UK warned to pay more attention to risks of conflict in the Balkans

The UK must pay more attention to the Balkans amid risks of destabilisation in the European region, the chairwoman of the Foreign Affairs Committee has warned.

Conservative MP Alicia Kearns will lead a Commons debate on the south-eastern region of Europe on Thursday, warning it could become the site of a “third global, major conflict”, alongside Ukraine and Gaza, if preventative action is not taken.

“The Balkans matters and if we ignore it, we will end up with a fire on our doorstep,” she told the PA news agency.

Ms Kearns added: “It matters not only for European security, because it is essentially our extended backyard and if there is crisis in the Balkans we will feel it here, it will impact on all of us; and we can’t afford a third global, major conflict, and that is exactly what it would be.”

Chinese President Xi Jinping
Chinese President Xi Jinping has visited Serbia in recent days (AP Photo/Mark Schiefelbein, Pool, File)

A new pro-Russian government has come to power in Serbia, which some fear could lead to clashes with the West.

Discussions at the UN about officially marking the 1995 Srebrenica massacre in Bosnia and Herzegovina have also recently proved a point of contention, with Russia and Serbia seeking to oppose a resolution on the matter.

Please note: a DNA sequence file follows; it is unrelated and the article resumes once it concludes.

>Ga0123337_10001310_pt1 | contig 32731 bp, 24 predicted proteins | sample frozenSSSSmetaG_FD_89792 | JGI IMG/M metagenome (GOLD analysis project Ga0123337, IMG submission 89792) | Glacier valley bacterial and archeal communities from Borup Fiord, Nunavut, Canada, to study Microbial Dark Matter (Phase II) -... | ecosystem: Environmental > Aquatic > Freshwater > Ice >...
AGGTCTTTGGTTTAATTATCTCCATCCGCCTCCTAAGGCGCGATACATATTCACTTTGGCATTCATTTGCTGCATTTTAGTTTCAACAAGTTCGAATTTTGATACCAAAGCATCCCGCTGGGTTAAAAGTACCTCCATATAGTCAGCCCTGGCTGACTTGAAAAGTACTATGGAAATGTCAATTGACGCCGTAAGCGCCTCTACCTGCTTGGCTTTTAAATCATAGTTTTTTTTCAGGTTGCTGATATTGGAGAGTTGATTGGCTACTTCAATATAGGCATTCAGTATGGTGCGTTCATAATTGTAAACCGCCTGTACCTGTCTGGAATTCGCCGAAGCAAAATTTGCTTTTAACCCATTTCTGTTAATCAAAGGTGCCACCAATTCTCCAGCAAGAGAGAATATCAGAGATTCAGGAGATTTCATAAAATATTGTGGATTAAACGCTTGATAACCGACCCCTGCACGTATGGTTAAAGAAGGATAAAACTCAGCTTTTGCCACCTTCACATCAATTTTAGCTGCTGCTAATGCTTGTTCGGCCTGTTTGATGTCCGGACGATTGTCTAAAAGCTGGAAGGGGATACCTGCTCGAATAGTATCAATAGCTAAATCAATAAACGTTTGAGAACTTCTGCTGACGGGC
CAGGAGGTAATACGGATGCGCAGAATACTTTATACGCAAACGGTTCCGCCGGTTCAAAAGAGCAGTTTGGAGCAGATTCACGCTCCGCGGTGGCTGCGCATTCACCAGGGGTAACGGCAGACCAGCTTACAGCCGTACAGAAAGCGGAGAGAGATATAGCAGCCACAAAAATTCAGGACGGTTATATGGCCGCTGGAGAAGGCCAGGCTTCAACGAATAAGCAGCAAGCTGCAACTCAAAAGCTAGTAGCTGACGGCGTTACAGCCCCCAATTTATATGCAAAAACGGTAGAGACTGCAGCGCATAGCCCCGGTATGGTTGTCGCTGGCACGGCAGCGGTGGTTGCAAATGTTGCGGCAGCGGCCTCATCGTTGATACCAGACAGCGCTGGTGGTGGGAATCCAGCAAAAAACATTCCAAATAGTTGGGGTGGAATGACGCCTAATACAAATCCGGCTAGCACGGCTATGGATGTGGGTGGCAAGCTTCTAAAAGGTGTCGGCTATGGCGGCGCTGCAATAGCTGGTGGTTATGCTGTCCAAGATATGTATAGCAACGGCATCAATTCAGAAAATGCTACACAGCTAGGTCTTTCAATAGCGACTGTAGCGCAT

Ms Kearns suggested Russia intended to sow chaos in the region, telling PA: “It is all about creating as many theatres of conflict as they can. I have given many speeches where I have talked about the fact that for Russia, if Ukraine wouldn’t go well, I would destabilise the Balkans.”

While she acknowledged that the British Government was engaged in ongoing political efforts in Ukraine and Israel, among other places, she warned of the need to take preventative steps in the Balkans too.

“Foreign policy comes at you fast, but the problem is too often foreign secretaries think that foreign policy is something you just respond to,” she said.

“It is not, we have the ability to shape it and we have the ability to mitigate the worst excesses. We have to actively choose to do so.”

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